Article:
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  • Writer's pictureThe Fiction Fox

Review: Elatsoe - Darcie Little Badger


Genre: Magical Realism, Young-Adult

Published: Levine Querido, August 2020

My Rating: 5/5 stars, all-time favourite


Elatsoe (both the character and the story) has had a special place in my heart since I first read it in 2021, yet this re-read cemented it as a definitive all-time favourite.

Nothing is harder to review than a feeling a book gives you, but I’ll do my best anyway. Elatsoe is what I imagine a hug made out of paper and words to feel like. Not just any hug though… A hug after hard times; a bit like a comforting embrace following a funeral. A hug in which you know that sad things are happening around you, but you will get through it together, because you’re safe in the connection to your loved ones.


The Story

Elatsoe tells the story of a Lipan Apache teen, who lives in an America quite similar to our own. This America has been shaped dramatically by the magic, monsters, knowledge, and legends of its peoples, those Indigenous and those not. When Ellie’s beloved cousin becomes the victim in a horrible crime, she sets off on a journey for answers. Along the way, she’s helped by her inherited talent for communicating with- and raising ghosts. With the wisdom of her ancestors, including her namesake Six-great Grandmother, and her the loyal ghost of their late family dog Kirby, Ellie sets off on a quest to protect the community she loves. A quest that will take her from the mysterious neighboring town of Willowbee to the depths of the underworld…


Connections and the power of family

Ellie’s journey is far from easy. Despite the warm feeling this book has, Darcie Little Badger never shies away from difficult topics like grief, discrimination, and violence- and injustice against native communities. What sets Ellie apart from many other YA-protagonists though, is that she’s never alone in facing these challenges. Her bravery to face them comes not from the typical teen-bravado, but from the confidence that she is embedded and backed by a support system that tracks back generations. Family is at the core of this novel. They may not always agree with each-other, but they are always present to back Ellie and catch her when she falls. The foundation of this support system go back decades, and even transcend death, as Ellie knows herself to be supported by not only her living relatives, but the ghosts of her ancestors as well. I love this message to my core. Death doesn’t mean gone from your life: the support your family and loved ones gave you, the challenges they overcame… you carry that with you, as the legacy they leave behind.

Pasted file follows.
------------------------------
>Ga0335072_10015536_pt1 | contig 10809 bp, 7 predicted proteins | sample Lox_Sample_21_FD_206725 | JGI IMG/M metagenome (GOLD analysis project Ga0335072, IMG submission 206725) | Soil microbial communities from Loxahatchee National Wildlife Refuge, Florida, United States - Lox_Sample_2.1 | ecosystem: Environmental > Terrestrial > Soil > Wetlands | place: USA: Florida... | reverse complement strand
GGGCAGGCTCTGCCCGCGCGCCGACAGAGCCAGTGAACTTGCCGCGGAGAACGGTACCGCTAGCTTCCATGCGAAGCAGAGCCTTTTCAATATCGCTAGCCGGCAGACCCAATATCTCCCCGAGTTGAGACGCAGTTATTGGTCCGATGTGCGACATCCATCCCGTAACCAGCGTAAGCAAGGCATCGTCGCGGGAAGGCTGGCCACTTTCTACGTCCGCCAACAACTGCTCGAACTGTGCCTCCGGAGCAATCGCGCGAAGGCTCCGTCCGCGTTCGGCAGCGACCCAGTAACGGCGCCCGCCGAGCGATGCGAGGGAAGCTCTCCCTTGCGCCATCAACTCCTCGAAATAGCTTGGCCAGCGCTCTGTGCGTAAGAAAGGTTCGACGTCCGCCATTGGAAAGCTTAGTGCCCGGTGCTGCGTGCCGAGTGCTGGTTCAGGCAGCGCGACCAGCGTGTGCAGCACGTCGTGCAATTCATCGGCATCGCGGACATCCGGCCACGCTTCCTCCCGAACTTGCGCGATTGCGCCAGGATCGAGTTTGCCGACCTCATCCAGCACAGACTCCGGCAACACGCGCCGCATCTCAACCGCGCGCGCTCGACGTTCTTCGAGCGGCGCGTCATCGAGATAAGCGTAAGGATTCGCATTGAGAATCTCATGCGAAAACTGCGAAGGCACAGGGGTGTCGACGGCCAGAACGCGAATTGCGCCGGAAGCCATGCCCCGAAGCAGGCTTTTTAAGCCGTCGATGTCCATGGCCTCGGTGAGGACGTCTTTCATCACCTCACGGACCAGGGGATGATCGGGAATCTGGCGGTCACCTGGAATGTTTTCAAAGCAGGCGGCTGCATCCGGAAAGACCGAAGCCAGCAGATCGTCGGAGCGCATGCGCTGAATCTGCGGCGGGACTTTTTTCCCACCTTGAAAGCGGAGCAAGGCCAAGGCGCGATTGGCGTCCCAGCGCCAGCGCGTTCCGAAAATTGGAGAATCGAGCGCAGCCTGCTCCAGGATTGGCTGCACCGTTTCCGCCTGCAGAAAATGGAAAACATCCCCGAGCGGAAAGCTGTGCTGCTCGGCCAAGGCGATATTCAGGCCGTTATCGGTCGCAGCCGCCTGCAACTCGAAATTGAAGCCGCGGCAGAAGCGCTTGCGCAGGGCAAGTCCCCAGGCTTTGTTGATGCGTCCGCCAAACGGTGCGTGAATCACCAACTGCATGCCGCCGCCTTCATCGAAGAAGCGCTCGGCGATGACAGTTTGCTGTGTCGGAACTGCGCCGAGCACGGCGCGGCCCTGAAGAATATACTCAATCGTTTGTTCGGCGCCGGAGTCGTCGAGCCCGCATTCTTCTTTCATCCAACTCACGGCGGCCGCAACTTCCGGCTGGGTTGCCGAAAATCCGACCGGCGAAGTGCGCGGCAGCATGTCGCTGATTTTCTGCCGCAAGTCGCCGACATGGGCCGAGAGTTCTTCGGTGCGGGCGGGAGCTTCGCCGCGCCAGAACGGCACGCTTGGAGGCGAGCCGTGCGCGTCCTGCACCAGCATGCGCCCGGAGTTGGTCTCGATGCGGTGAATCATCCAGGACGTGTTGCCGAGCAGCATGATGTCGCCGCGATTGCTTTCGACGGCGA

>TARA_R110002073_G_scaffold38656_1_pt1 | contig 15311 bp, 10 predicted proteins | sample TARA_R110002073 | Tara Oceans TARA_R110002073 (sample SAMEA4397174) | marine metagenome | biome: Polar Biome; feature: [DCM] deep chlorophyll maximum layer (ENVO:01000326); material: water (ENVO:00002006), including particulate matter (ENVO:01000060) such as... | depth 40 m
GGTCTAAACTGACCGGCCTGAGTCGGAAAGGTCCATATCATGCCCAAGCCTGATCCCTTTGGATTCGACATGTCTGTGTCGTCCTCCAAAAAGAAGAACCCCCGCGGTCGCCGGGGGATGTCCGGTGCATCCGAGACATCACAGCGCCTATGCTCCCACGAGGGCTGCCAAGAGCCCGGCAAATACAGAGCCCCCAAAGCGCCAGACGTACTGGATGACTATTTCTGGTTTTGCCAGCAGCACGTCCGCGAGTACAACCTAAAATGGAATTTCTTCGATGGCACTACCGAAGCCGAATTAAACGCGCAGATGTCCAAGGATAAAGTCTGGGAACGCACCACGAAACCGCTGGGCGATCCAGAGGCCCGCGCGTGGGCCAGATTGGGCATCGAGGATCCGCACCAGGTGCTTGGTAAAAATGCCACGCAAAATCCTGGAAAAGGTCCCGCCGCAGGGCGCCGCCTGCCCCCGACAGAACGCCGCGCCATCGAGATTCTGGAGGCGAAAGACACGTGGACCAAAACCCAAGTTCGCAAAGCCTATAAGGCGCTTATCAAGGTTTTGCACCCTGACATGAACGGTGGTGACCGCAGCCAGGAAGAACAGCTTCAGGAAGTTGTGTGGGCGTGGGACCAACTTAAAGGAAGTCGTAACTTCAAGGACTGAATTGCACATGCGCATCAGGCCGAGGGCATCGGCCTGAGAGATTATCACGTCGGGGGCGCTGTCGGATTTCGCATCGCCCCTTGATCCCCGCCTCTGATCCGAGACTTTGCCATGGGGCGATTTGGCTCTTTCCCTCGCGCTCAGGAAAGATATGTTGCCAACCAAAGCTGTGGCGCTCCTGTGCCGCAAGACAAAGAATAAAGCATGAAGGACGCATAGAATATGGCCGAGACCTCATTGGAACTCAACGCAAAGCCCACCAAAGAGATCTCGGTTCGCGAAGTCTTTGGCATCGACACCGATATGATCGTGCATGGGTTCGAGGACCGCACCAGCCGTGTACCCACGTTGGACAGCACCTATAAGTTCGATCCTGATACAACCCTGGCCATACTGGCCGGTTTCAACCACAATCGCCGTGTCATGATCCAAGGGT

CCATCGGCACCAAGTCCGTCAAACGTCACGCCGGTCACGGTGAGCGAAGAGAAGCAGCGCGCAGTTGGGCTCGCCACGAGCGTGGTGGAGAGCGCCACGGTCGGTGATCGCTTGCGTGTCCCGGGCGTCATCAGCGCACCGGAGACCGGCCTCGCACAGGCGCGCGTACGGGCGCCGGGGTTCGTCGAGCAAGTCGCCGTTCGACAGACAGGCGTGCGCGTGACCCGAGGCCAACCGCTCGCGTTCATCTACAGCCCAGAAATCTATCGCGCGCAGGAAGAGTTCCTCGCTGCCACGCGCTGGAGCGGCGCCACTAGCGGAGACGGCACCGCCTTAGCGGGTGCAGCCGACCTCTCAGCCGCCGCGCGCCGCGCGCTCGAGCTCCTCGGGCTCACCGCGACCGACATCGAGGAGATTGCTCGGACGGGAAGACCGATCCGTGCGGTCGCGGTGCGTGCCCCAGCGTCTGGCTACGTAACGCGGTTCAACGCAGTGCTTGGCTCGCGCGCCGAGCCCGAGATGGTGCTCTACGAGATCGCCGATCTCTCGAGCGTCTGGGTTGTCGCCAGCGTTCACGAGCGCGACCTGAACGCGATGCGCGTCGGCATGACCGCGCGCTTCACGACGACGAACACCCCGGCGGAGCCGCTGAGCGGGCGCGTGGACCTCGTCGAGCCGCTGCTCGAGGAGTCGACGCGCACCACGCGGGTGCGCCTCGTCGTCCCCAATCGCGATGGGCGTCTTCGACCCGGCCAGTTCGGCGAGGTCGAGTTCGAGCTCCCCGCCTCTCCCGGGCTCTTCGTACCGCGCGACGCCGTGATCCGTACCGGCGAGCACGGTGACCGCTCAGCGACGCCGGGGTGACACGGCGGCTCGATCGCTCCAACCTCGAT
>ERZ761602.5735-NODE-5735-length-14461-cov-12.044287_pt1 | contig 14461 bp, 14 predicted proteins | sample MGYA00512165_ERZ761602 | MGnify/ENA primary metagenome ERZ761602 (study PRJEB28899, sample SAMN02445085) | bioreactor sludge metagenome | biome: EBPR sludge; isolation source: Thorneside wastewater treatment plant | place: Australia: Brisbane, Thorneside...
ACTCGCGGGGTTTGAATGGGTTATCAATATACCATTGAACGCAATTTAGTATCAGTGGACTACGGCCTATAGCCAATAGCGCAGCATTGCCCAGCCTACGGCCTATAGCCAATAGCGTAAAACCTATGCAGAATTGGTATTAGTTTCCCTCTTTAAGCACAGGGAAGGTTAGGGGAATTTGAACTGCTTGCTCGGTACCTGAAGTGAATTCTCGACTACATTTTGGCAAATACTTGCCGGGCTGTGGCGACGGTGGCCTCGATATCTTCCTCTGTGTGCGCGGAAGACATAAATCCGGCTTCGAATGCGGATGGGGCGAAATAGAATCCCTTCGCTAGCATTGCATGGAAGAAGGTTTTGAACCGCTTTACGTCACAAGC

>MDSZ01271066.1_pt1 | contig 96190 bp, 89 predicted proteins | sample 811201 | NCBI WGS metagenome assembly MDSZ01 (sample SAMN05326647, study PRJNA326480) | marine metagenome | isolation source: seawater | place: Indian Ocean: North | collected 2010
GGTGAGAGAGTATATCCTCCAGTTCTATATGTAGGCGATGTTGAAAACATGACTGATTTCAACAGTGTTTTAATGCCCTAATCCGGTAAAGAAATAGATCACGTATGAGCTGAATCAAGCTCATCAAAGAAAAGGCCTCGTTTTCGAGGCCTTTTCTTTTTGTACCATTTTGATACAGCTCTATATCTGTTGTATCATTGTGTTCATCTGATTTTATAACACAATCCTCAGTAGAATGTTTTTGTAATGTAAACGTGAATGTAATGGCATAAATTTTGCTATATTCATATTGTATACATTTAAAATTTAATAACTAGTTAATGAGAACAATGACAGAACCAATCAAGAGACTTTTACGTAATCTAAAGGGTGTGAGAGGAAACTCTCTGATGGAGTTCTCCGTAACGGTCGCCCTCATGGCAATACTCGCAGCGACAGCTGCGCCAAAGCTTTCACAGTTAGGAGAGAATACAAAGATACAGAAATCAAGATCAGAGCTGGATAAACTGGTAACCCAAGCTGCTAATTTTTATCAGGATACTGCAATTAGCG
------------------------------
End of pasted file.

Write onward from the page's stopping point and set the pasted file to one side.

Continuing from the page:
Note that any time I mention “family”, I’m not only talking about blood relatives. Jay, Ellie’s best friend, feels as much part of the family as the others. Ellie, and of course in extension Darcie, knows how family can be made from the people you surround yourself with.


Keeping an open mind to a beautiful world

Open mindedness and curiosity are another core theme of Elatsoe. You’d have to, living in a world like Ellie’s. To quote her “Even if most urban legends were fictitious, Ellie had a ghost dog companion. When it came to strange stuff, she could not be too open-minded”.

Ellie and her family take this inquisitive and tolerant worldview towards the supernatural elements, but also towards any real-life differences they encounter. For example: Ellie is asexual (mentioned on page) and nobody makes a big deal of this, including her best friend Jay. This shouldn’t be that rare in YA-literature, but it creates a beautiful kind of world, and one that I’d love to live in.

Speaking of beautiful worlds: the imagery in Elatsoe is stunning, especially when it comes to the underworld. This is only enhanced by the physical beauty of the hardback, adorned with illustrations throughout. Chef’s kiss to the illustrator and cover-artist.


If you’ve made it this far into my gush, I don’t know what else to say to convince you to read this book honestly. Elatsoe is a beautifully inclusive, supportive, and important novel that mixes socially relevant themes with humor, phenomenal characters and a great support-system for our protagonists. It also has a lovable ghost-dog, so if that doesn’t convince you, I don’t know what will… 😉


Massive thanks goes to Kayla from BooksandLala, without whom I’d have never found this gem.

You can find this book here on Goodreads.

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